Challenges and impacts of a climate-resilient seed system in PH to be discussed in webinar

Quality seeds are important in crop establishment, yield increase, and low incidence of pests and diseases. However, with the challenge of climate change, seeds need to be climate-resilient as well. The development of these seeds can be fast-tracked through collaboration of different countries in the Southeast and South Asian region.

This type of collaboration will be discussed during the webinar, “Regional Cooperation for Building a Resilient Seed System in the Philippines” that will be organized by the International Potato Center (CIP) and the CGIAR Research Program on Climate Change, Agriculture and Food Security (CCAFS); and co-organized by the Philippine Council for Agriculture, Aquatic and Natural Resources Research and Development of the Department of Science and Technology (DOST-PCAARRD). It will be held on October 7, 2020 at 1:30 p.m. to 4:00 p.m. via Zoom and Facebook Live at https://www.facebook.com/cipotato.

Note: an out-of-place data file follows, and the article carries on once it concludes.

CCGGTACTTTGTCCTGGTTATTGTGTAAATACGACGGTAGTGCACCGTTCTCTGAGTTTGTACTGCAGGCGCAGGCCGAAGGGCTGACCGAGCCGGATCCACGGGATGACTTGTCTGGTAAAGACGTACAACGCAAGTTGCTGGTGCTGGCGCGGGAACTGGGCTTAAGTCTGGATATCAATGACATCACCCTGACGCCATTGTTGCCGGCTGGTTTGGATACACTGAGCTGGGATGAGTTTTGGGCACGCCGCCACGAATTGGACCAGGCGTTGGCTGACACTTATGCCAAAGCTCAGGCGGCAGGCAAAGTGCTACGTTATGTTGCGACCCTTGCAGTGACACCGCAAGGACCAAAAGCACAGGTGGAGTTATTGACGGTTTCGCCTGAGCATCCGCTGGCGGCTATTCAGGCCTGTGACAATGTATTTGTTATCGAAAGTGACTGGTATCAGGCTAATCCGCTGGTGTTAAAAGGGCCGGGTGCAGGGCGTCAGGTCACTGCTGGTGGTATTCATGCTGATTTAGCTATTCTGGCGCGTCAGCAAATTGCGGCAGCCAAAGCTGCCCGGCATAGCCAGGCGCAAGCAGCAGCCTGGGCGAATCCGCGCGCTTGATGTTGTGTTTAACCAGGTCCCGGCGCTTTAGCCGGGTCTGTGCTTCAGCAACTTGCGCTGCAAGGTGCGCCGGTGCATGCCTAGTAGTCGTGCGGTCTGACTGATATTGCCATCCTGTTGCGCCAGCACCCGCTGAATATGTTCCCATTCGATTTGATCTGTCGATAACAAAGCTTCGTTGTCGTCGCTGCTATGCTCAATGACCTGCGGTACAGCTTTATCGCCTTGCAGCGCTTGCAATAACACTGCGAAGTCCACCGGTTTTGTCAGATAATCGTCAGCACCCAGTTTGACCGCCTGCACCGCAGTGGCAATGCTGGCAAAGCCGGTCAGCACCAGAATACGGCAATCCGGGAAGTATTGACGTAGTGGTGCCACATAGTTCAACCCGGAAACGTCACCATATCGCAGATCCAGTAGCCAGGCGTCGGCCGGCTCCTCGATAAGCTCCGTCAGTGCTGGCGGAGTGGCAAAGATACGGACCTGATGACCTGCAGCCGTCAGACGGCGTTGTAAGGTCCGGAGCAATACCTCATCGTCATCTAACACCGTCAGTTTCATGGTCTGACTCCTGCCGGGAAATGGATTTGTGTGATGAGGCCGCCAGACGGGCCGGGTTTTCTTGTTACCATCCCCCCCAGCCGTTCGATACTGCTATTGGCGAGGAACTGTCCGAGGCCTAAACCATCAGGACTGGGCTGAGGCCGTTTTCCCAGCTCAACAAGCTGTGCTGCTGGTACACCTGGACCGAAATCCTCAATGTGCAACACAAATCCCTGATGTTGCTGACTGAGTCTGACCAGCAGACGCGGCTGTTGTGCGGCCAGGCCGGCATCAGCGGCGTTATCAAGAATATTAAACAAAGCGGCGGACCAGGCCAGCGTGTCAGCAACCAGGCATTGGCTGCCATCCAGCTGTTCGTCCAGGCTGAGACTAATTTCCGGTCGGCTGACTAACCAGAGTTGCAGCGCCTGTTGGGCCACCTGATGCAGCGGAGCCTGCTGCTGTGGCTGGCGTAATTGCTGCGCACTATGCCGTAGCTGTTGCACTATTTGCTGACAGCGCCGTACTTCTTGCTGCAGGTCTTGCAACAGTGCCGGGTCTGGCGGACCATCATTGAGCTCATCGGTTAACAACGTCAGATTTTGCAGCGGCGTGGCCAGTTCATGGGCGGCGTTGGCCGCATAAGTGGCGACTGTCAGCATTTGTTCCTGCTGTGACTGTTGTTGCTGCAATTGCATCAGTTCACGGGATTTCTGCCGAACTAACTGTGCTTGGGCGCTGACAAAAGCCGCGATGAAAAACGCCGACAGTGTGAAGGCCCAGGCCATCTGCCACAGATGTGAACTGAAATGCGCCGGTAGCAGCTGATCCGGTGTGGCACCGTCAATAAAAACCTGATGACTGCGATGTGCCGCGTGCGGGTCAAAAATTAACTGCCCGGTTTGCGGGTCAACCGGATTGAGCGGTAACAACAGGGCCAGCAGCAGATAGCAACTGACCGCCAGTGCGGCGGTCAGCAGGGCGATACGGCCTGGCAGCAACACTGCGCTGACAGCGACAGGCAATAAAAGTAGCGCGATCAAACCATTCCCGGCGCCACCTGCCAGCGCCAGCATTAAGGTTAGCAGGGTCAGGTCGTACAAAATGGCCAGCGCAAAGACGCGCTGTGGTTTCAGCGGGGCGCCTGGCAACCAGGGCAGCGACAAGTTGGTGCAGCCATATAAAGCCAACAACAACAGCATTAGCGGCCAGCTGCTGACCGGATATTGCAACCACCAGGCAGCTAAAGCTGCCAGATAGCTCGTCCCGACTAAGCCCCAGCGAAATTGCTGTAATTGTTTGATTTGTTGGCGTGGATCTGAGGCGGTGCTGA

The Philippines, when it decides to be part of the regional cooperation, will benefit from this setup through acquiring field trial data of public sector varieties and information on varietal evaluation data from other Southeast and South Asian countries. Moreover, Filipino farmers can benefit from faster release of new climate-smart varieties.

This type of cooperation has already been done in other countries such as India and Bangladesh in 2013. It was extended to include Nepal in 2014. The three countries shared data from their respective field trials generated during the evaluation of varieties released in respective countries. The agreement eventually included Cambodia and Sri Lanka and also included other cereals, pulses, oilseeds, vegetables, sugarcane, and fiber crops. Myanmar and Bhutan eventually joined the cooperation.

India, which participated in the regional cooperation, released a bio-fortified potato variety, Yusi Maap within months, compared with Bhutan, which only released the variety after 15 years.

Topics of the webinar will specifically focus on the challenges faced by the seed sector brought upon by climate change; expected impacts of the Philippines when it joins the regional cooperation in the seed sector; and the potential challenges for joining the regional cooperation.

Panelists from Bangladesh, Vietnam, and the Philippines will share their experiences and insights on the joining the regional cooperation in the seed sector. The webinar will be moderated and hosted by Dr. Sampriti Baruah, CIP Project Cooordinator for Asia.

Interested participants can register at http://bit.ly/Oct7reg.

For more information about the webinar, please visit: http://bit.ly/Oct7webinar.